Maple syrup is graded based on two characteristics: color and flavor. There are currently four recognized grades of Maple syrup. These grades include Grade A Golden, Amber, Dark or Very Dark. Each grade has its own taste and specialty uses, and as it stands right now, there is room for debate on which grade reigns supreme above the others.
Dedicated maple syrup lovers will often argue about which grade is best and the uses for different grades, but what are some objective comparisons between the four maple syrup grades? In this article, we will list and provide an in-depth explanation of each grade of maple syrup.
Maple syrup grades
Golden – Grade A golden syrup has a very fine and delicate taste. It is the lightest of all syrups and has a slight vanilla flavor. Some have also described it as having a light buttery taste. Golden is the rarest of all syrup varieties and farmers typically only make it during the first boil of the season.
Amber – Grade A amber syrup has a rich flavor and is amber, as the name suggests. Amber syrup has a stronger taste compared to golden but still maintains a mild-intensity flavor.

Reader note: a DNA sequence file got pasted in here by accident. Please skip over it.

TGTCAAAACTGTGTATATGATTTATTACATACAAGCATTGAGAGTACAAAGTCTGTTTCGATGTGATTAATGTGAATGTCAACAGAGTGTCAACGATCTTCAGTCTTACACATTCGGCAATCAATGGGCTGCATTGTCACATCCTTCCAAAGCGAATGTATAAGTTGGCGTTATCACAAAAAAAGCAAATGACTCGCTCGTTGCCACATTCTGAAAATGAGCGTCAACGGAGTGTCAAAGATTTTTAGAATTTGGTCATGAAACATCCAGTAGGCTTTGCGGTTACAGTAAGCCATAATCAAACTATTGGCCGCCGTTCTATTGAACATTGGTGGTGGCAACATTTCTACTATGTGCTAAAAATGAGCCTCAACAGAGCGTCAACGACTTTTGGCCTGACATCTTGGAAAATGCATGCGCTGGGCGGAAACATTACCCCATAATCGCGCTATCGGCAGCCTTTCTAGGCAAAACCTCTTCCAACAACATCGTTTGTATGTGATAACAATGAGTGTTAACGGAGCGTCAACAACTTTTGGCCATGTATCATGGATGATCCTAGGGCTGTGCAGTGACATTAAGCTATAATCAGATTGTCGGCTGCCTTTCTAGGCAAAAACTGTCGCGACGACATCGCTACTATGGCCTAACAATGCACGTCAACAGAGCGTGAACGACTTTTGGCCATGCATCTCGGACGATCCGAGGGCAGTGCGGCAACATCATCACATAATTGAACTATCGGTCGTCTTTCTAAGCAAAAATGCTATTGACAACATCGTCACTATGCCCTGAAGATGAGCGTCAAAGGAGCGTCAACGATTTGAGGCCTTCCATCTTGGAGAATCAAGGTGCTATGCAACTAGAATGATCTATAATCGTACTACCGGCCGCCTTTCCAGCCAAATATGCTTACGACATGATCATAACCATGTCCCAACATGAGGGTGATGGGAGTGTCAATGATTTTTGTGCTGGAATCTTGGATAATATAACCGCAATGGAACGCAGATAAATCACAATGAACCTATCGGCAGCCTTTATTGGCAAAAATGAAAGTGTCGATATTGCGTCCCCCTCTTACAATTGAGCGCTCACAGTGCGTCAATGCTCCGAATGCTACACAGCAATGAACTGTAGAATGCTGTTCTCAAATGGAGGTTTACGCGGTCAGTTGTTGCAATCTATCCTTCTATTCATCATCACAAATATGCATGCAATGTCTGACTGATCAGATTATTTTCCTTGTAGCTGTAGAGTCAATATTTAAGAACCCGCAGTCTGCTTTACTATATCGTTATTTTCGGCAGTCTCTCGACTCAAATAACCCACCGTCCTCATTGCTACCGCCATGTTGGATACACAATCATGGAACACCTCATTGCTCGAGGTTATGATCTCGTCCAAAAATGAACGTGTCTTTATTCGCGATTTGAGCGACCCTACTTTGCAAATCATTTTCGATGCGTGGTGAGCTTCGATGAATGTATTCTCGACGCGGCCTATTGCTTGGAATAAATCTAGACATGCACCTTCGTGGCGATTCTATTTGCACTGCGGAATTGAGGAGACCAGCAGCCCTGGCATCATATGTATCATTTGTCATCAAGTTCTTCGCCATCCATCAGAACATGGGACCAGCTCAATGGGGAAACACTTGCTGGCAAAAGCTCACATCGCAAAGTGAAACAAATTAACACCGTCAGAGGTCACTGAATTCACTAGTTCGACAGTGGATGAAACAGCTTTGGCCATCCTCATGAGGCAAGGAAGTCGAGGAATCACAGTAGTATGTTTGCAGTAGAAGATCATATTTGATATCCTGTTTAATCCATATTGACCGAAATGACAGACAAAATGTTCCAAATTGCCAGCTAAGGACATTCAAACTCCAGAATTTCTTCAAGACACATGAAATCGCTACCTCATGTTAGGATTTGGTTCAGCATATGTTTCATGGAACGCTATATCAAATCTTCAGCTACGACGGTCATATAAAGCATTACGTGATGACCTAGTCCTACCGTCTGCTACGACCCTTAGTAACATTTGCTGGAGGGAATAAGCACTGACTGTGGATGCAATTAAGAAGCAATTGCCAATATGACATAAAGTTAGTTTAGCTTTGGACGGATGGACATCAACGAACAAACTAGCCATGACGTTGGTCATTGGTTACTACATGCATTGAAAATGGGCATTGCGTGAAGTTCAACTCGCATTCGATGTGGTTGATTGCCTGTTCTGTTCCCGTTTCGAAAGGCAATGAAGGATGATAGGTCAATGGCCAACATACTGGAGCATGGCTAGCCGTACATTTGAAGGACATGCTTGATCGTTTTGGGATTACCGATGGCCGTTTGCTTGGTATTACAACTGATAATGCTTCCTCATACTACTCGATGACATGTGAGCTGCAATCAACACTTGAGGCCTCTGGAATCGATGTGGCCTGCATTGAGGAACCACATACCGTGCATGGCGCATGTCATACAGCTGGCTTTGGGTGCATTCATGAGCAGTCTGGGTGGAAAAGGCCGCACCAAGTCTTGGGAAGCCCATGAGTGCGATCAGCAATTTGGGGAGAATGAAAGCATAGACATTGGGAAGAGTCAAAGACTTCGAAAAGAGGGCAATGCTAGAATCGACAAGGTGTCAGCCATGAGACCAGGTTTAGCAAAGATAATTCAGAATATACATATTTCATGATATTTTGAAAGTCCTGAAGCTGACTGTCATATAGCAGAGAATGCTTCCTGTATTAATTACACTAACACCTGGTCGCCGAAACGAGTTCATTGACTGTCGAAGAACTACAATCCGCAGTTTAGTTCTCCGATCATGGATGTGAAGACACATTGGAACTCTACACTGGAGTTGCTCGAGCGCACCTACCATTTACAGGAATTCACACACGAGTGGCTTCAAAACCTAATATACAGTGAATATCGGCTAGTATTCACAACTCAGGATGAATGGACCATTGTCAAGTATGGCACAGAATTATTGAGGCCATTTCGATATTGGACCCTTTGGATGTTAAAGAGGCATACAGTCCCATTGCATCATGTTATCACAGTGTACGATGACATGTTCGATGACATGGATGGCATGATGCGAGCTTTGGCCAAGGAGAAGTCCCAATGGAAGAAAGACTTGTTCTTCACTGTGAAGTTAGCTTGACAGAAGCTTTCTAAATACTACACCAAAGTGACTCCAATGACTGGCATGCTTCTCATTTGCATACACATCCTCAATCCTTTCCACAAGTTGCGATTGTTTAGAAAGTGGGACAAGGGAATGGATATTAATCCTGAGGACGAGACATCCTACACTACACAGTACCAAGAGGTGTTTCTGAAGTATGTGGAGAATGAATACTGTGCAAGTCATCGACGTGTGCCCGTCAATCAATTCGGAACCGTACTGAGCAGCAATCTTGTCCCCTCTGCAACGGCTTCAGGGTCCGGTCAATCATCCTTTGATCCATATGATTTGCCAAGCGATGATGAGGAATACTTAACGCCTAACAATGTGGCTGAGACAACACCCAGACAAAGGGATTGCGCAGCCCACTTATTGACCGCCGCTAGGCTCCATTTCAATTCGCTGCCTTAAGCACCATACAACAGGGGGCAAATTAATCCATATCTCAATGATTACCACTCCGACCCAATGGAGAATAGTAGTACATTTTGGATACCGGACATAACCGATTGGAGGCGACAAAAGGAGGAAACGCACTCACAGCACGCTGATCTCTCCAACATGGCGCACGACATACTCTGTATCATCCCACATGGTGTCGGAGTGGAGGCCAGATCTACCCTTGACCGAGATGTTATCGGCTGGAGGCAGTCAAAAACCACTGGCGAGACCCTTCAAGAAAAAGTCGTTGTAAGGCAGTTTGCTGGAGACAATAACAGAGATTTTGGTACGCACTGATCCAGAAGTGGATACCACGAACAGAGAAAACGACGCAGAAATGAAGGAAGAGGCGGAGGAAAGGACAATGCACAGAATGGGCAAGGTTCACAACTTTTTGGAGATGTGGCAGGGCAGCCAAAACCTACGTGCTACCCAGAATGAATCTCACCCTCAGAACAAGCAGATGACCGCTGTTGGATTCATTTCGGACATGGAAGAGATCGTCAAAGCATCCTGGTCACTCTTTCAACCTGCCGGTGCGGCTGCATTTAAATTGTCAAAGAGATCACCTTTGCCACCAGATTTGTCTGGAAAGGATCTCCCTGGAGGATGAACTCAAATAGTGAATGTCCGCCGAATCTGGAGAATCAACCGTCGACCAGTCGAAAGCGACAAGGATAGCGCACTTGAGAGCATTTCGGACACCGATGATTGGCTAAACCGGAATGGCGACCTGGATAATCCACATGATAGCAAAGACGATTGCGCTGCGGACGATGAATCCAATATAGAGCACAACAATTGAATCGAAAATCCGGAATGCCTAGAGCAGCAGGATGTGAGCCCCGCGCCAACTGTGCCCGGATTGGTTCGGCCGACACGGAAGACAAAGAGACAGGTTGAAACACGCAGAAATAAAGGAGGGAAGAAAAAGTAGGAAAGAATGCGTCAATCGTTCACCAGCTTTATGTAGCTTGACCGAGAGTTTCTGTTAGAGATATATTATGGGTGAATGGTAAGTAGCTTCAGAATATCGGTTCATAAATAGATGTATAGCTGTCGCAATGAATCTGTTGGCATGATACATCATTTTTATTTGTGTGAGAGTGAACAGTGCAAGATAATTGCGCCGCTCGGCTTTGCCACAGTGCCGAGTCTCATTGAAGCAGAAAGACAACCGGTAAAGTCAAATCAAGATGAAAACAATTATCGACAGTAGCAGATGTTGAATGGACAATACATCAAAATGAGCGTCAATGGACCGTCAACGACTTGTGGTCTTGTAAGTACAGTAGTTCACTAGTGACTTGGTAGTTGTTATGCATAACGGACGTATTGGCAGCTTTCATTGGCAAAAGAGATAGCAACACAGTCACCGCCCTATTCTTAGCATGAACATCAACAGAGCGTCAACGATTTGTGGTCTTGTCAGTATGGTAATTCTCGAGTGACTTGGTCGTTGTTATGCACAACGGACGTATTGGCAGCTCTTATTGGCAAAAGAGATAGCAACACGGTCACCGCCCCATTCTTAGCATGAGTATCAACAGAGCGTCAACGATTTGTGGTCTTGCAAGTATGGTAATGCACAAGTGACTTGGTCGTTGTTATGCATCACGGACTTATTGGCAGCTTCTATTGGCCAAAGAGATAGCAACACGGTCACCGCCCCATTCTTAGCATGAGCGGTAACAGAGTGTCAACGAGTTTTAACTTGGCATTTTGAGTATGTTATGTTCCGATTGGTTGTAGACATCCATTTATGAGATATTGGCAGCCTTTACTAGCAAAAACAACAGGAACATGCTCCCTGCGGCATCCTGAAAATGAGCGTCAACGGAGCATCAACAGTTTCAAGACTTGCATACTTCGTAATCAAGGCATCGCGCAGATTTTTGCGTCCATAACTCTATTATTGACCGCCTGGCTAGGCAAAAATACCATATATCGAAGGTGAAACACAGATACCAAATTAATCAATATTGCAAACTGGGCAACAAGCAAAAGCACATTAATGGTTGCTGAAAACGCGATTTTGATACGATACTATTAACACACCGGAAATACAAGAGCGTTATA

Dark – Grade A dark maple syrup is a deep amber in color and has a robust taste. A strong maple flavor replaces subtle flavors previously present in amber and golden syrups.
Very dark – Previously known as grade B maple syrup, grade A very dark syrup has a very strong maple flavor. This syrup has an intense maple flavor that is desirable for cooking in recipes. Very dark and dark varieties are most commonly available because of the classic desired taste sought after by consumers.
What does grade A mean?
All maple syrups sold commercially in the U.S. are standardized as being grade A (1). According to the USDA, U.S. Grade A is the quality that:
- Possesses a good maple flavor (taste) characteristic of the color
- Is clean, free from turbidity or cloudiness, and free from off flavors and odors
- Has good uniform color, which means the syrup color is bright and typical of maple syrup.
How do color and flavor develop?
There is a complicated science behind what gives maple syrup color and taste. Everything from time harvested, sugar concentration, types of sugars present, time spent boiling, and microbial activity all influence the grade of a batch.
Typically, farmers produce delicate grade A golden syrup early in the season. This is due to the high sugar content the sap possesses in the late winter. As spring progresses, temperatures increase, and sugar contents decrease. Warmer temperatures also allow for more microbial activity in the tree sap. Decreasing sugar content and higher microbial activity both produce a darker syrup.
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